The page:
The Five (Ironic) Enemies of Living Cross-Culturally

against the bossIronically, this post is based entirely on an outright assumption. 

My assumption is this.  If crossing cultures is a part of your life then you probably have some comprehension of the things that prevent you from doing that well.  You don’t need a blog to tell you that mockery (for example) is going to slow you down if you’re really trying grasp the heart and soul of a people group that is different from your own.

Let’s get honest — it doesn’t mean you don’t mock. The cheap laugh. The sarcastic wisecrack.  The overstated accent.  We’ve all gone there at some point but generally speaking we know it’s not a good thing.  You’ll find very few blogs that defend mockery as a mechanism to thrive as an expat.

Plenty of them that mock.  Few that defend it.

There are numerous other attackers of the healthy expat life.  Obvious ones like racism (no-brainer there), arrogance, stereotyping, ethnocentrism, name-calling.  How about crawling into a hole and hiding from reality?  That’s one.  Maybe screaming “SPEAK ENGLISH!!” at people who don’t know how.  Not a best practice.

Nothing new there.

These are the super villains — the arch-enemies of understanding a culture that is different from your own.  I’m assuming you know that already — BUT — in fairness, assuming should probably go on the list.

Ohhh the irony.  Let’s roll with that.

This is a list of the lesser obvious bad guys.  These are the culprits that you don’t see coming.  They blend in with the best practices and sometimes they even share the same names.  However, in their sneaky, subtle ways they often cause more trouble than the big ones.

These are the ironic enemies of living cross-culturally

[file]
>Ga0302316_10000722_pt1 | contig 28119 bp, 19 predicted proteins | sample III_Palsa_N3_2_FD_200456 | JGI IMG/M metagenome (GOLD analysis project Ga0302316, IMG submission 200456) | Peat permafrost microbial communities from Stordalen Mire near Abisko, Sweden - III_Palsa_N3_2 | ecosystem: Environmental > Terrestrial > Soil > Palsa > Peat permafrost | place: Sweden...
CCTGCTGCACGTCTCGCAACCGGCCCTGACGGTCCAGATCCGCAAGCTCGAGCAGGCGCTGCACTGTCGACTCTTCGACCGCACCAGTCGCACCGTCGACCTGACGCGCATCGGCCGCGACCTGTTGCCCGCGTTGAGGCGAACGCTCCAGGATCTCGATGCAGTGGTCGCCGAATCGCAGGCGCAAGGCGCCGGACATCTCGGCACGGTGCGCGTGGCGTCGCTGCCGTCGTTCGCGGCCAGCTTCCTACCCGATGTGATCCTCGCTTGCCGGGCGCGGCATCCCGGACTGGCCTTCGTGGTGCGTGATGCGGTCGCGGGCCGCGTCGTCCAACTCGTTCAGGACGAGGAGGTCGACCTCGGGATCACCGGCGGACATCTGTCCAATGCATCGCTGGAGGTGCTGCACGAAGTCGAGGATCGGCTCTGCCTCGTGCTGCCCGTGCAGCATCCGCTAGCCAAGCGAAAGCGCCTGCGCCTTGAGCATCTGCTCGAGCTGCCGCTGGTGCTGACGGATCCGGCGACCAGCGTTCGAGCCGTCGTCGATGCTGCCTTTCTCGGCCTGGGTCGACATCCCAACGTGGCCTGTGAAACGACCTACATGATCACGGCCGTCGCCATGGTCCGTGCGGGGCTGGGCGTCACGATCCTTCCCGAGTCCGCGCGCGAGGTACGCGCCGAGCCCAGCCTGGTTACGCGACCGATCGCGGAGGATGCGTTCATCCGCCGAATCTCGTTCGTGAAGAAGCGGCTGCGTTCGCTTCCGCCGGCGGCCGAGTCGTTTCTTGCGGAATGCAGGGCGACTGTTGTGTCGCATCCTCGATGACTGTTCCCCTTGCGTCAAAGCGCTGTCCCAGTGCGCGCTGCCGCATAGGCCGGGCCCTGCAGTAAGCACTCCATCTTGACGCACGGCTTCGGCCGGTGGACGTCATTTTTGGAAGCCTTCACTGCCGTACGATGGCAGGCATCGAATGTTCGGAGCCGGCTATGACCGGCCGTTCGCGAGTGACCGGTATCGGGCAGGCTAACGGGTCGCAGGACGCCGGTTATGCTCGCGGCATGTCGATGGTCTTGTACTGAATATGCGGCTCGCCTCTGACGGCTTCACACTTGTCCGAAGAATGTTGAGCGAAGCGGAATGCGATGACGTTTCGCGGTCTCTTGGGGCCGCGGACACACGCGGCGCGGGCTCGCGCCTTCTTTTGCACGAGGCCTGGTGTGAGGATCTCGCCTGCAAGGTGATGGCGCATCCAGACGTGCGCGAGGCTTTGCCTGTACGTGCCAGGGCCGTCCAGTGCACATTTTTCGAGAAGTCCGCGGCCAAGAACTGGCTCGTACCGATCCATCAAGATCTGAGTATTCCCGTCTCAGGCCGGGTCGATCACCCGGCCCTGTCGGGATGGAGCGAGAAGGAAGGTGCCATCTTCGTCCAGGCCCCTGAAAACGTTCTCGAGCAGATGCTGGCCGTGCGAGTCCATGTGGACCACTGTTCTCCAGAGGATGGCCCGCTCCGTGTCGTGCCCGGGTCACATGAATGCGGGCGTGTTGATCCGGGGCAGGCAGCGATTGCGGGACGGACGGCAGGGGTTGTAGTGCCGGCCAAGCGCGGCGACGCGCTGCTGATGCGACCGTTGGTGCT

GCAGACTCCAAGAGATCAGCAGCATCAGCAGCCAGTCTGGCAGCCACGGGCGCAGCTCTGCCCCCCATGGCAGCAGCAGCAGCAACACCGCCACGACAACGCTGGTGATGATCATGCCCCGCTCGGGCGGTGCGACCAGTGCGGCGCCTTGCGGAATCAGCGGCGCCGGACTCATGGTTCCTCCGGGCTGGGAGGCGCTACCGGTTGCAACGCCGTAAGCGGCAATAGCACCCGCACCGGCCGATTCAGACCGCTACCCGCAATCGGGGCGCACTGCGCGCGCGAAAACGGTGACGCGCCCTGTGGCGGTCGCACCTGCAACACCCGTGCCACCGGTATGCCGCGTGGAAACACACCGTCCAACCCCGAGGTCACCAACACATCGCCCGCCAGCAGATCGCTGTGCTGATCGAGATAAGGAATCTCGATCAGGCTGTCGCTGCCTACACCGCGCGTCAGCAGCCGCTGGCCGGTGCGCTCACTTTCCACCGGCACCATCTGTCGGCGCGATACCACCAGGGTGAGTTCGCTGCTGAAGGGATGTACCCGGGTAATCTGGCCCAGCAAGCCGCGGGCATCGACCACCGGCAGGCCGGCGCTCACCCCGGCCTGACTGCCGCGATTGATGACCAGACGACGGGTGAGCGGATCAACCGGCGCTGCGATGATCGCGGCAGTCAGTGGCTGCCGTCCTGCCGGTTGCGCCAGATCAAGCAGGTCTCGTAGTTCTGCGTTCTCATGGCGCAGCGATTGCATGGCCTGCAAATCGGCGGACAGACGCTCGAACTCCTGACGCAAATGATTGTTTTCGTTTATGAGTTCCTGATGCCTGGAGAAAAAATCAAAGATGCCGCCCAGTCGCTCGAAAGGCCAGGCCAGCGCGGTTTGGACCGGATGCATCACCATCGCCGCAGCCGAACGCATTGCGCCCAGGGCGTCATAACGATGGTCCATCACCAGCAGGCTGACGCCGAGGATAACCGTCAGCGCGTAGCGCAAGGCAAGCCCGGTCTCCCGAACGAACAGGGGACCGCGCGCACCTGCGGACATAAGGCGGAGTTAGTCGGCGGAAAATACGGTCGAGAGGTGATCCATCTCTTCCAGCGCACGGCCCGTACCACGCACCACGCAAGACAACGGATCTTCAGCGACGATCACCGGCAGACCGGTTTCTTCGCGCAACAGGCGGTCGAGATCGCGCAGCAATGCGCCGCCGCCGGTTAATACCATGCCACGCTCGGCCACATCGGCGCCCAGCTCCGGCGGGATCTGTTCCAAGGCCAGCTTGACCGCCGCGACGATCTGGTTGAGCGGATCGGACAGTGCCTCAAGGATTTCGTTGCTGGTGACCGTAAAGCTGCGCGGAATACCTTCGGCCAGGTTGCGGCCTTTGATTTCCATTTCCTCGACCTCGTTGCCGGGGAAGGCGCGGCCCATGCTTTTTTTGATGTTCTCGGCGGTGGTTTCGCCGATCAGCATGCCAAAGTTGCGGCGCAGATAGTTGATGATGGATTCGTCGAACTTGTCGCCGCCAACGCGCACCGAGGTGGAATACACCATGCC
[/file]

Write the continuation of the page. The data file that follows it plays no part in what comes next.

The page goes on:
(count-down style for dramatic effect)


perfidiousEnemy # 5:  Grinning

We’ve established mockery as a bad thing right?  Usually expats (following  a period of adjustment) develop an instinctively visceral reaction to blatant, full on mockery of their host culture.

I, for example, grow Wolverine claws when the “hilarious”, self-proclaimed comedians from my own culture pop off with something like, “OOOHHHH you go to China?  Ah ching chang willy willy bing bang bong.”

Trust me.  It happens.

Expats (at least the healthy ones) move past mockery.  However — sometimes the remnants remain.

It comes in the form a tiny little grin — a raised eyebrow — a silent head shake — an under the breath giggle (or sometimes a snort).  Often it’s a shared moment of eye contact with someone who knows exactly what you’re saying in your head even though you didn’t say a word out loud.  It’s micro-mockery and chances are it is much less externally damaging than it’s full grown form.  Unfortunately, internally it’s fueled from the same source — a betterness complex and a sense of cultural superiority.

Bonus tip:  Judge your ownself.  Apart from time and relationship there is no weapon that works against mockery except the “awkward juke of shame”.

“You know guys, I just really don’t feel like that kind of talk is appropriate.”

That will stop Mr. Ching Chang dead in his tracks but it won’t change his heart.  He just learned that he can’t make that joke around you . . . because you are hypersensitive.  Try starting by being aware of where your own grins are coming from and model something different.


Enemy #4:  Progress 

Cross-cultural progress is a wild ride.  I have a reputable source who says I am not the only one who set goals on the front end of my expat experience which turned out to be tantamount to a typical New Year’s resolution.  Dropped cold by week three.

The consequence is a feeling (somewhere along the line) that we have failed miserably as expats.

“I thought I would be fluent by now and I can only order three dishes.”

“I planned to have great relationships and I haven’t even met my neighbors.”

“I was so ready to go exploring and I’ve barely left my apartment.” 

We’re stuck with a depressing sense that we have made zero progress — UNTIL — someone comes to visit from our previous life.


In one trip to the airport we transform into some kind of an expat superstar.  The last time you saw these people you were at exactly the same level of linguistic fluency and cultural savvy.  Now look at you.  You’re practically a local.

So you see, progress can leave you delusional on both ends.  You mistake yourself for a miserable failure or a colossal  success based on a misguided assessment of what progress is supposed to look like.

Bonus Tip:  Slow and steady wins the race.  Progress (of course) is not an inherently bad thing but it doesn’t function well in extremes.  Your benchmark is not the people who know nothing anymore than it is the people who know everything.  Keep moving forward.


WinnerEnemy #3:  High Praise